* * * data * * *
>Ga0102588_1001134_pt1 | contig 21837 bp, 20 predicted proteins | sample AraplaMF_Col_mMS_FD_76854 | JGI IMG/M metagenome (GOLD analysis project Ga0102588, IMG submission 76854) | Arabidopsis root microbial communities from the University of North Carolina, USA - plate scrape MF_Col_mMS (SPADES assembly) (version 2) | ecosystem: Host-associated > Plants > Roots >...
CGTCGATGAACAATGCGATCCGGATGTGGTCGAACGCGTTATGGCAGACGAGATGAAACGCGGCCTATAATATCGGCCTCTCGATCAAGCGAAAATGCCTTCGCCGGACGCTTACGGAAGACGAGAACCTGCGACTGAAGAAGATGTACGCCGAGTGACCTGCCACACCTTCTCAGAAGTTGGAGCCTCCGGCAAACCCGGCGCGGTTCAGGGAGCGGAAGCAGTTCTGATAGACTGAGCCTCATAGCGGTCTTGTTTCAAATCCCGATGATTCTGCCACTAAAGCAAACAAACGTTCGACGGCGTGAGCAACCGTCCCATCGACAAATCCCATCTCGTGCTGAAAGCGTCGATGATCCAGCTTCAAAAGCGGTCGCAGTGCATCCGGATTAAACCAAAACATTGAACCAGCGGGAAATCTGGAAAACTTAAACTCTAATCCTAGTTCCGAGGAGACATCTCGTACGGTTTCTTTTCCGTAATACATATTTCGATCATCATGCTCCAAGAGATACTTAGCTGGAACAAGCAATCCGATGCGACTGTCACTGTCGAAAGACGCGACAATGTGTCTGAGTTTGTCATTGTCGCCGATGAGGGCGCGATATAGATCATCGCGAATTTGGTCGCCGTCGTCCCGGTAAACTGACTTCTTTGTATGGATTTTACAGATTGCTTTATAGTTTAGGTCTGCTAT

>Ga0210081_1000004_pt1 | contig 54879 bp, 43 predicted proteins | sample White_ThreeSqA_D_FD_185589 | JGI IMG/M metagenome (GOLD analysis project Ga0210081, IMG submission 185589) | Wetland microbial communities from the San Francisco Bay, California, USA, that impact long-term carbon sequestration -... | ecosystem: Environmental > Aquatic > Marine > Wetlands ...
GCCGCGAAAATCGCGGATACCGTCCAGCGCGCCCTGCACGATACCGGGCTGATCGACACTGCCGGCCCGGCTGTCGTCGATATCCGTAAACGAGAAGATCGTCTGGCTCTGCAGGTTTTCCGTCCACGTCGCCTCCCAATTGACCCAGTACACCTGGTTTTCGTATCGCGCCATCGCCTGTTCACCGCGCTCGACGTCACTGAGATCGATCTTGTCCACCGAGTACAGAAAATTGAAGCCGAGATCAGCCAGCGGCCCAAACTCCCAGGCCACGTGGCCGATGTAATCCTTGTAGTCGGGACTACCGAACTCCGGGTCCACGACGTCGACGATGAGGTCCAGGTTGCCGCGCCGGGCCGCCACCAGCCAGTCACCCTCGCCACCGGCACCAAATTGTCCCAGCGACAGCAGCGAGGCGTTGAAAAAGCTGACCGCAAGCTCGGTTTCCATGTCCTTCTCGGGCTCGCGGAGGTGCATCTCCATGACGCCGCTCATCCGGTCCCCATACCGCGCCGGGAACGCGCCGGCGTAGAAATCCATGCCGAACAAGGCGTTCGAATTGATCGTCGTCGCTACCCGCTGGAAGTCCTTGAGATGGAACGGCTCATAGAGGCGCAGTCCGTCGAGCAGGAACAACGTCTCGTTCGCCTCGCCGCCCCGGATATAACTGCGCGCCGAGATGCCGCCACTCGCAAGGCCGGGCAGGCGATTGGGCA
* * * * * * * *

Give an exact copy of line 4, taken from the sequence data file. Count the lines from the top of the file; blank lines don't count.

GCCGCGAAAATCGCGGATACCGTCCAGCGCGCCCTGCACGATACCGGGCTGATCGACACTGCCGGCCCGGCTGTCGTCGATATCCGTAAACGAGAAGATCGTCTGGCTCTGCAGGTTTTCCGTCCACGTCGCCTCCCAATTGACCCAGTACACCTGGTTTTCGTATCGCGCCATCGCCTGTTCACCGCGCTCGACGTCACTGAGATCGATCTTGTCCACCGAGTACAGAAAATTGAAGCCGAGATCAGCCAGCGGCCCAAACTCCCAGGCCACGTGGCCGATGTAATCCTTGTAGTCGGGACTACCGAACTCCGGGTCCACGACGTCGACGATGAGGTCCAGGTTGCCGCGCCGGGCCGCCACCAGCCAGTCACCCTCGCCACCGGCACCAAATTGTCCCAGCGACAGCAGCGAGGCGTTGAAAAAGCTGACCGCAAGCTCGGTTTCCATGTCCTTCTCGGGCTCGCGGAGGTGCATCTCCATGACGCCGCTCATCCGGTCCCCATACCGCGCCGGGAACGCGCCGGCGTAGAAATCCATGCCGAACAAGGCGTTCGAATTGATCGTCGTCGCTACCCGCTGGAAGTCCTTGAGATGGAACGGCTCATAGAGGCGCAGTCCGTCGAGCAGGAACAACGTCTCGTTCGCCTCGCCGCCCCGGATATAACTGCGCGCCGAGATGCCGCCACTCGCAAGGCCGGGCAGGCGATTGGGCA